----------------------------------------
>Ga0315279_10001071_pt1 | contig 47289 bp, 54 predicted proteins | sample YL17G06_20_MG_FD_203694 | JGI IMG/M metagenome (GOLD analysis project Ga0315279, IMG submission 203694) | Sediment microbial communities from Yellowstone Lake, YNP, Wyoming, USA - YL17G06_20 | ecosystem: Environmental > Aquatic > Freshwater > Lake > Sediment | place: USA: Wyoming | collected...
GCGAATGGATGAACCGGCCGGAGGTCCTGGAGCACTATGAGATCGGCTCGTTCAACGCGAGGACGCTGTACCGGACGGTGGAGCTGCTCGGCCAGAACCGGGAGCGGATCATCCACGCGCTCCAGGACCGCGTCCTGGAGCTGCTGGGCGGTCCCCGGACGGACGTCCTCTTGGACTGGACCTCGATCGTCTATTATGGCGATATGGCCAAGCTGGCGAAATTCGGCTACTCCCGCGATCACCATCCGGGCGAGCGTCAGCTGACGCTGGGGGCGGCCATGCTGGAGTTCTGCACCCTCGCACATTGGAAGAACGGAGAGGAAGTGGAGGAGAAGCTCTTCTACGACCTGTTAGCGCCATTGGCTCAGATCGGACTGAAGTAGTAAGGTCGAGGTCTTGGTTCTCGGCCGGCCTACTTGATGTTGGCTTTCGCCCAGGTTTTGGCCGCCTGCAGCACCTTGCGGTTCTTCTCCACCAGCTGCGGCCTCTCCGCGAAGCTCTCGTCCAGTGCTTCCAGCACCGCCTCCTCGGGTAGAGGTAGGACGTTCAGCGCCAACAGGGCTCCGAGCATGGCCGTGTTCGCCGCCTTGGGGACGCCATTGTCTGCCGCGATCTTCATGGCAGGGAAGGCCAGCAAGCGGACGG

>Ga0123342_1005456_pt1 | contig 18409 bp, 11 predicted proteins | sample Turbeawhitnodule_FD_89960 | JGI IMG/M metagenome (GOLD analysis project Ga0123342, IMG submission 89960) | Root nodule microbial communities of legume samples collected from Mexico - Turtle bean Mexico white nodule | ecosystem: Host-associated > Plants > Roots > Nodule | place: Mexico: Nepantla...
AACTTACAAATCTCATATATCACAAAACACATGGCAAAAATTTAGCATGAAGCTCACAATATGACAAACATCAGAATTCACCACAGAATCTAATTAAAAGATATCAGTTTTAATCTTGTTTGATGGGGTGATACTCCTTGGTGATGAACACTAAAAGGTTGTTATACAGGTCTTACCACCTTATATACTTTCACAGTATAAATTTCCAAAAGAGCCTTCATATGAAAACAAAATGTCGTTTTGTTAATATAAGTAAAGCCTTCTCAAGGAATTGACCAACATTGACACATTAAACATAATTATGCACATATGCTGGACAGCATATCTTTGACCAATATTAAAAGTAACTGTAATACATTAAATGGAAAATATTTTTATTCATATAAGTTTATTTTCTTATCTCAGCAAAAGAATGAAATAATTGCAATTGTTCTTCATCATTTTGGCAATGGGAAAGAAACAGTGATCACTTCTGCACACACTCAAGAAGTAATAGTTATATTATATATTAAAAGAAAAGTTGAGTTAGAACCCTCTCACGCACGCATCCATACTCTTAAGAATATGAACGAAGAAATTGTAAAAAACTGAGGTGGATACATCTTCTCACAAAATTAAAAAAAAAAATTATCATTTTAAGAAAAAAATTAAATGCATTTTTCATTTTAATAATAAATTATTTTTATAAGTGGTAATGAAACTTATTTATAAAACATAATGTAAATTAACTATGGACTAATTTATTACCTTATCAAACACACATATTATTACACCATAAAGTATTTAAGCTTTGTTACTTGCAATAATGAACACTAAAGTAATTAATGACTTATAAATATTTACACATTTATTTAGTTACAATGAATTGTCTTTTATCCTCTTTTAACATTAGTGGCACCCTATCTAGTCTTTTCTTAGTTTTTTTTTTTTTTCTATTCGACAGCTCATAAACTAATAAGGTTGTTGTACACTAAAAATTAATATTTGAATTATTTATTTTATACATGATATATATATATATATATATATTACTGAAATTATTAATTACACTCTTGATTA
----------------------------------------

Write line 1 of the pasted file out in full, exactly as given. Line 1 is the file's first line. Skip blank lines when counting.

>Ga0315279_10001071_pt1 | contig 47289 bp, 54 predicted proteins | sample YL17G06_20_MG_FD_203694 | JGI IMG/M metagenome (GOLD analysis project Ga0315279, IMG submission 203694) | Sediment microbial communities from Yellowstone Lake, YNP, Wyoming, USA - YL17G06_20 | ecosystem: Environmental > Aquatic > Freshwater > Lake > Sediment | place: USA: Wyoming | collected...